As I turned the key in my front door, a Buick-sized cockroach slipped out of my apartment and slithered over my foot. The Peace Corps Eastern Europe handbook warned us about cockroaches, but it hadn’t mentioned armies of cockroaches. When I turned on the kitchen light, the roaches’ scurrying made the birch trees in the wallpaper appear to sway.
By this point in my two-year stint, I loved my work but was tired of scrubbing the walls, tired of washing my laundry in the frigid water in the bathtub, tired of hanging it outside to dry or freeze, depending on the weather. I was tired, too, of being alone. That night, when I was awakened by a cockroach walking across my cheek, I began The Countdown: there were eight months, or two-hundred and forty-four days left until I could go home to my roach-free, washer-and-dryer-equipped American life. The day after I began The Countdown, I met Aiden.
Aiden was a tall, with posture as straight as an arrow. He had loud-voiced confidence and wore a baseball cap. During the course of our conversation mentioned that he worked for the U.S. Central Intelligence Agency, which sent an electric shiver down my spine. I fluffed my hair, and thirty minutes later Aiden had my number. That night I wrote to my dearest friend Sandie, "I’ve killed most of the roaches. Also, I think I’m going to start dating a CIA guy!"
On our first date, Aiden and I strolled down a charming, cobblestone street shadowed by ornate onion-domes of an orthodox church. Then, we stepped back into his car and headed to a local café. Aiden was a fast driver. He jerked the car around the threadlike streets as I smiled and gripped the door handle. Suddenly, at a stoplight, he began behaving strangely. As he waited for the light to turn green, he glanced into the rearview mirror several times before muttering, "Oh boy, here we go." Then he jotted something onto a napkin.
He motioned "Shhh" to me. Then, he pointed to the numbers he’d scribbled on the napkin, and then he motioned to the car behind us. The message was clear: someone was following us, and the SUV might be bugged. When the light turned green, the tires chirped as he tore away. He drove quickly through the winding streets, coolly checking the rear view mirror. Then he said, with the loud stage voice of a bad actor,
"So, do you like football?"
"Sure. But I don’t follow it," I replied.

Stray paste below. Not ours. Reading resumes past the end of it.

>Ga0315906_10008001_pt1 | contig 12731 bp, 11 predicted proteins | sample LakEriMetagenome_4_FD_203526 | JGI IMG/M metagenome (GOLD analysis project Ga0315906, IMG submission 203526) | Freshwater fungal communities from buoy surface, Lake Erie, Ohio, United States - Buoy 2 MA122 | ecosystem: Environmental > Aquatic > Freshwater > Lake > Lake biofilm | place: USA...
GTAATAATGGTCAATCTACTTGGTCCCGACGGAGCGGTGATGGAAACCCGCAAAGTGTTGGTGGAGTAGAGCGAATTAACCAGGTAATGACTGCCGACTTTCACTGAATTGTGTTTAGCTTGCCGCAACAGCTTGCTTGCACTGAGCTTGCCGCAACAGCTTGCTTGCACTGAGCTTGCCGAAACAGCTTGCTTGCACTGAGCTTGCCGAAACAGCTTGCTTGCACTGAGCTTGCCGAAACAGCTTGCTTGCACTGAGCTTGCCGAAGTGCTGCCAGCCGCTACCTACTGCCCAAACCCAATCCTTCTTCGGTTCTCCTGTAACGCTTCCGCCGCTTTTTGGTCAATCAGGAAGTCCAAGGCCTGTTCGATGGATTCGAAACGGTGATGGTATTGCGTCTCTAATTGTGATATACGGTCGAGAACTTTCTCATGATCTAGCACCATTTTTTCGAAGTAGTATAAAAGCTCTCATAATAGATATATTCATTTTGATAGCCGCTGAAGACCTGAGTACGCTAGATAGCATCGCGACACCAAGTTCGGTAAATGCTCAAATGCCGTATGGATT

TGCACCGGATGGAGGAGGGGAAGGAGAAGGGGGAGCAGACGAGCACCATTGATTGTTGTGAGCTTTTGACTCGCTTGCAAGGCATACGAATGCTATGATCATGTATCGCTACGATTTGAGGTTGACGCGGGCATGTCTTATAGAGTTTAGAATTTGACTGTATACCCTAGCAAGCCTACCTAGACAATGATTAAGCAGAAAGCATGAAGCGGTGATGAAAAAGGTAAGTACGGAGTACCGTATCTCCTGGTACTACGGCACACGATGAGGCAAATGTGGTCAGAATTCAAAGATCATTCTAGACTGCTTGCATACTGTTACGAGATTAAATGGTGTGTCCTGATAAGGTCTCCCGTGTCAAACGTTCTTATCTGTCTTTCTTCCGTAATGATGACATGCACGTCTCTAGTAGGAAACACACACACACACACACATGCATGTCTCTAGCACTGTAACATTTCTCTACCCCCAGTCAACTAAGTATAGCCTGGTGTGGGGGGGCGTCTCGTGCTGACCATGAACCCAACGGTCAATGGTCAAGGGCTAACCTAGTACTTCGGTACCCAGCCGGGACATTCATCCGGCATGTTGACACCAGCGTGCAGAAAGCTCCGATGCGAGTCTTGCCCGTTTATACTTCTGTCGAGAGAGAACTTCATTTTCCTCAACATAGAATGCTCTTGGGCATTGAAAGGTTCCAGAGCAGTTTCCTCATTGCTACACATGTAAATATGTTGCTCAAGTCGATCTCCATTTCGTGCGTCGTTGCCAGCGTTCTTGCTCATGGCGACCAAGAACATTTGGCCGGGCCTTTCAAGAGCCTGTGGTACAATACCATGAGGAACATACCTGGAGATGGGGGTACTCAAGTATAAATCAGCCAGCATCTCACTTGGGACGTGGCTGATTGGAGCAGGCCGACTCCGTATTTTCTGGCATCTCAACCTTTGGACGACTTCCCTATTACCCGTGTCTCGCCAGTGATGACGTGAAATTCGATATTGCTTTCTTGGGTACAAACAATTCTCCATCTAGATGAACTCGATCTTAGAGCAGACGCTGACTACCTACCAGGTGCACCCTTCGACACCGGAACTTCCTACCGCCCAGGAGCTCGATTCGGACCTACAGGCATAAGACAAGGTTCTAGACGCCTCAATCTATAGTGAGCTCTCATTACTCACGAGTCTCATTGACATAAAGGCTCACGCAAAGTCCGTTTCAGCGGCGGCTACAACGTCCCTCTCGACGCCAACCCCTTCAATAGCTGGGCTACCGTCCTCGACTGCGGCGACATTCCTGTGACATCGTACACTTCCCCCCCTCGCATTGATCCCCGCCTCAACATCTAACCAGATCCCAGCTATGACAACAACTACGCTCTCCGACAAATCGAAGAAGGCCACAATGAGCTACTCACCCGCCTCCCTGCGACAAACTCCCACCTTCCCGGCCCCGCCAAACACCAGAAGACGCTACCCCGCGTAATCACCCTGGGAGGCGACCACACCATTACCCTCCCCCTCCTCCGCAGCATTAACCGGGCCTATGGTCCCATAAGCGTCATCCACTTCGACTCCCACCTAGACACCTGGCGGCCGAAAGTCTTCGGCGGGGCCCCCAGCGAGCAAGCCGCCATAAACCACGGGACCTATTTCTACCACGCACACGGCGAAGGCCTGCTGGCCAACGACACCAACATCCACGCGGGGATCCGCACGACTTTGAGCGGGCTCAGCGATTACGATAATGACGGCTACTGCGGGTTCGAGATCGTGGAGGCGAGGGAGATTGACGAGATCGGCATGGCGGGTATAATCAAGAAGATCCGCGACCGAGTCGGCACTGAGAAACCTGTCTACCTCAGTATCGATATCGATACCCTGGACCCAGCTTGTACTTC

"Who’s your team, then? I’m love the Giants," he said, again – too loudly.
And so it went for fifteen minutes of cat-and-mouse driving and fake conversation. When he seemed satisfied that we were no longer being tailed, we arrived at the café and sat down. I asked him what had just happened, but he made it clear that we shouldn’t discuss the topic in public, the implication being that there could be recording devices anywhere.
My mind raced. Were we really being followed? By whom? What could they want? The intrigue turned me on. My world suddenly exploded with the possibility that espionage still lurked in the cracks of these post-Soviet streets, just like in the movies. And wasn’t Aiden so smart, outrunning those bad guys like that?
Right about then Aiden removed his baseball hat, revealing his gleaming, bald pate. I added two more questions to my racing thoughts: does he do this on all his dates just before he takes off his hat?, and, just how big was his washer and dryer? I wrote to Sandie that very afternoon, "I can’t say much more because you never know who might be reading this, but it is fascinating to experience the challenges of being a CIA Operative”.
Our second date was disappointing. Instead of subterfuge and mystery, I learned Aiden’s life story in excruciatingly mundane detail. Besides the fact that he didn’t ask a single question about my life, the two events that stood out were that he was once sued for assault by a semi-famous actor after a contentious game of pick-up volleyball at the US Embassy in London. ("I broke his jaw, I guess, but the guy was really an asshole.”). The second was the pop quiz he’d sprung on me:
"What is the name of Aiden’s favorite movie of all time?," he asked.